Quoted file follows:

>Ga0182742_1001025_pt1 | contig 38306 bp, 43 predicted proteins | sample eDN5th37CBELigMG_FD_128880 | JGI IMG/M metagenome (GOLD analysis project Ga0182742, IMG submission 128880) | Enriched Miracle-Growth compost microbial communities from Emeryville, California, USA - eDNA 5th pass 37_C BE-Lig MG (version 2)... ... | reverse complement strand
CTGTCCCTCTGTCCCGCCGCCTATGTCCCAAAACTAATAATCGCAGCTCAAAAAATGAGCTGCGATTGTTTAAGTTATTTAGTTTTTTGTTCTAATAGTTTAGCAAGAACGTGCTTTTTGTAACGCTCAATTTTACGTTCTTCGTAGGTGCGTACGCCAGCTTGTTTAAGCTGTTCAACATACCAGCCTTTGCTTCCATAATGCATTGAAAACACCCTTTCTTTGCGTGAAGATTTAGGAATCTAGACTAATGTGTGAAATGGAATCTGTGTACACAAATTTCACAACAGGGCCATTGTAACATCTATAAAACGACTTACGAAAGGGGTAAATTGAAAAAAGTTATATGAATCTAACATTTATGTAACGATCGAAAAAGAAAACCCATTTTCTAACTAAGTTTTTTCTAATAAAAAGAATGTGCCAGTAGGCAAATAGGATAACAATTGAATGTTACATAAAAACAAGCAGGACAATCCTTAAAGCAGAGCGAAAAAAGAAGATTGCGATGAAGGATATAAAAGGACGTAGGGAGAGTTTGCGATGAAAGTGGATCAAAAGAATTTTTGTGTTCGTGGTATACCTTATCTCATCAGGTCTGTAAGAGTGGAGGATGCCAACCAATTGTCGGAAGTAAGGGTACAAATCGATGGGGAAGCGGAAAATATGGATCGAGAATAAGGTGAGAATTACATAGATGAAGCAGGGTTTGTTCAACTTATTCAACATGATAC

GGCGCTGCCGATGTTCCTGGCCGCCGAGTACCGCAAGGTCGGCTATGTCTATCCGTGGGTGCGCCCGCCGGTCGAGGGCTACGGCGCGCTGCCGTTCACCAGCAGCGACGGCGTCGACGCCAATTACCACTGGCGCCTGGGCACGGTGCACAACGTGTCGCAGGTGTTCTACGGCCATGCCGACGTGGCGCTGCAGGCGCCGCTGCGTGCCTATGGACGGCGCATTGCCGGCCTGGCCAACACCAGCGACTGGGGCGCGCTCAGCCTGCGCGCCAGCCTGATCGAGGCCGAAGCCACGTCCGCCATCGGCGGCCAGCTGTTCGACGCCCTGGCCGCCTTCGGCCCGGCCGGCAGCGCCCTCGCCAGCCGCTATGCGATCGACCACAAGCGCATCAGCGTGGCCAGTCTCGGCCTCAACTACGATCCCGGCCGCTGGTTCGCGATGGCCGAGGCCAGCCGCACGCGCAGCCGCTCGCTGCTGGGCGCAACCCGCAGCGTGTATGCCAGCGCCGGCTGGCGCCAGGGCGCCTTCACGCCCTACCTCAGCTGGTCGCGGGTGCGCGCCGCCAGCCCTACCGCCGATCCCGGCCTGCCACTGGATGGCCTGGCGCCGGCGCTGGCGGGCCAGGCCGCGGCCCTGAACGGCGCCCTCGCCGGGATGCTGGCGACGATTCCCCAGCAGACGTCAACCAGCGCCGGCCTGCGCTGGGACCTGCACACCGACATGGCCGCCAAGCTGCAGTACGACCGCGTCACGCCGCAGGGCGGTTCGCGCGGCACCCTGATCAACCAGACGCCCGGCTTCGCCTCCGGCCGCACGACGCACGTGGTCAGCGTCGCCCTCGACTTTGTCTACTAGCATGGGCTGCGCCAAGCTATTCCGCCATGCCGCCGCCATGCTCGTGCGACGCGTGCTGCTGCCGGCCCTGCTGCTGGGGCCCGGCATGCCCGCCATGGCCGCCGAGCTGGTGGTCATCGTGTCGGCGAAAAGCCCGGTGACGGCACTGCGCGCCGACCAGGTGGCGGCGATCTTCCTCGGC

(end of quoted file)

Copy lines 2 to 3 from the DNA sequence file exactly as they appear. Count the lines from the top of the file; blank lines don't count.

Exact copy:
CTGTCCCTCTGTCCCGCCGCCTATGTCCCAAAACTAATAATCGCAGCTCAAAAAATGAGCTGCGATTGTTTAAGTTATTTAGTTTTTTGTTCTAATAGTTTAGCAAGAACGTGCTTTTTGTAACGCTCAATTTTACGTTCTTCGTAGGTGCGTACGCCAGCTTGTTTAAGCTGTTCAACATACCAGCCTTTGCTTCCATAATGCATTGAAAACACCCTTTCTTTGCGTGAAGATTTAGGAATCTAGACTAATGTGTGAAATGGAATCTGTGTACACAAATTTCACAACAGGGCCATTGTAACATCTATAAAACGACTTACGAAAGGGGTAAATTGAAAAAAGTTATATGAATCTAACATTTATGTAACGATCGAAAAAGAAAACCCATTTTCTAACTAAGTTTTTTCTAATAAAAAGAATGTGCCAGTAGGCAAATAGGATAACAATTGAATGTTACATAAAAACAAGCAGGACAATCCTTAAAGCAGAGCGAAAAAAGAAGATTGCGATGAAGGATATAAAAGGACGTAGGGAGAGTTTGCGATGAAAGTGGATCAAAAGAATTTTTGTGTTCGTGGTATACCTTATCTCATCAGGTCTGTAAGAGTGGAGGATGCCAACCAATTGTCGGAAGTAAGGGTACAAATCGATGGGGAAGCGGAAAATATGGATCGAGAATAAGGTGAGAATTACATAGATGAAGCAGGGTTTGTTCAACTTATTCAACATGATAC

GGCGCTGCCGATGTTCCTGGCCGCCGAGTACCGCAAGGTCGGCTATGTCTATCCGTGGGTGCGCCCGCCGGTCGAGGGCTACGGCGCGCTGCCGTTCACCAGCAGCGACGGCGTCGACGCCAATTACCACTGGCGCCTGGGCACGGTGCACAACGTGTCGCAGGTGTTCTACGGCCATGCCGACGTGGCGCTGCAGGCGCCGCTGCGTGCCTATGGACGGCGCATTGCCGGCCTGGCCAACACCAGCGACTGGGGCGCGCTCAGCCTGCGCGCCAGCCTGATCGAGGCCGAAGCCACGTCCGCCATCGGCGGCCAGCTGTTCGACGCCCTGGCCGCCTTCGGCCCGGCCGGCAGCGCCCTCGCCAGCCGCTATGCGATCGACCACAAGCGCATCAGCGTGGCCAGTCTCGGCCTCAACTACGATCCCGGCCGCTGGTTCGCGATGGCCGAGGCCAGCCGCACGCGCAGCCGCTCGCTGCTGGGCGCAACCCGCAGCGTGTATGCCAGCGCCGGCTGGCGCCAGGGCGCCTTCACGCCCTACCTCAGCTGGTCGCGGGTGCGCGCCGCCAGCCCTACCGCCGATCCCGGCCTGCCACTGGATGGCCTGGCGCCGGCGCTGGCGGGCCAGGCCGCGGCCCTGAACGGCGCCCTCGCCGGGATGCTGGCGACGATTCCCCAGCAGACGTCAACCAGCGCCGGCCTGCGCTGGGACCTGCACACCGACATGGCCGCCAAGCTGCAGTACGACCGCGTCACGCCGCAGGGCGGTTCGCGCGGCACCCTGATCAACCAGACGCCCGGCTTCGCCTCCGGCCGCACGACGCACGTGGTCAGCGTCGCCCTCGACTTTGTCTACTAGCATGGGCTGCGCCAAGCTATTCCGCCATGCCGCCGCCATGCTCGTGCGACGCGTGCTGCTGCCGGCCCTGCTGCTGGGGCCCGGCATGCCCGCCATGGCCGCCGAGCTGGTGGTCATCGTGTCGGCGAAAAGCCCGGTGACGGCACTGCGCGCCGACCAGGTGGCGGCGATCTTCCTCGGC